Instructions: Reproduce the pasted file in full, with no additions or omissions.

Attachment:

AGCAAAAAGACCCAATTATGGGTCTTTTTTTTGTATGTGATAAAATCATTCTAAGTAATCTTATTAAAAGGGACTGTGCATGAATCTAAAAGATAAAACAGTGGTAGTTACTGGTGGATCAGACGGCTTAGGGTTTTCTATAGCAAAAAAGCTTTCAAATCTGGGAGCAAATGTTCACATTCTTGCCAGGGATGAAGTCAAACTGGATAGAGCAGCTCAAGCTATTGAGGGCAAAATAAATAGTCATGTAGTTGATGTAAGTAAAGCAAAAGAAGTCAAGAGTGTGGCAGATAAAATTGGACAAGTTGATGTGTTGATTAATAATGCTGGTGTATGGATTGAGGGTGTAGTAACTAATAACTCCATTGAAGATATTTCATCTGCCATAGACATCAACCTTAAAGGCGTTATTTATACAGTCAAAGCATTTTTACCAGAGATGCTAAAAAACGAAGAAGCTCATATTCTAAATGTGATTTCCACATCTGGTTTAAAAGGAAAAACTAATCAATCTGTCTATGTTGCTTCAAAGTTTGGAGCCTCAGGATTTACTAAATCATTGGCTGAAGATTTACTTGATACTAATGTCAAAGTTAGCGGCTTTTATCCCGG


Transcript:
AGCAAAAAGACCCAATTATGGGTCTTTTTTTTGTATGTGATAAAATCATTCTAAGTAATCTTATTAAAAGGGACTGTGCATGAATCTAAAAGATAAAACAGTGGTAGTTACTGGTGGATCAGACGGCTTAGGGTTTTCTATAGCAAAAAAGCTTTCAAATCTGGGAGCAAATGTTCACATTCTTGCCAGGGATGAAGTCAAACTGGATAGAGCAGCTCAAGCTATTGAGGGCAAAATAAATAGTCATGTAGTTGATGTAAGTAAAGCAAAAGAAGTCAAGAGTGTGGCAGATAAAATTGGACAAGTTGATGTGTTGATTAATAATGCTGGTGTATGGATTGAGGGTGTAGTAACTAATAACTCCATTGAAGATATTTCATCTGCCATAGACATCAACCTTAAAGGCGTTATTTATACAGTCAAAGCATTTTTACCAGAGATGCTAAAAAACGAAGAAGCTCATATTCTAAATGTGATTTCCACATCTGGTTTAAAAGGAAAAACTAATCAATCTGTCTATGTTGCTTCAAAGTTTGGAGCCTCAGGATTTACTAAATCATTGGCTGAAGATTTACTTGATACTAATGTCAAAGTTAGCGGCTTTTATCCCGG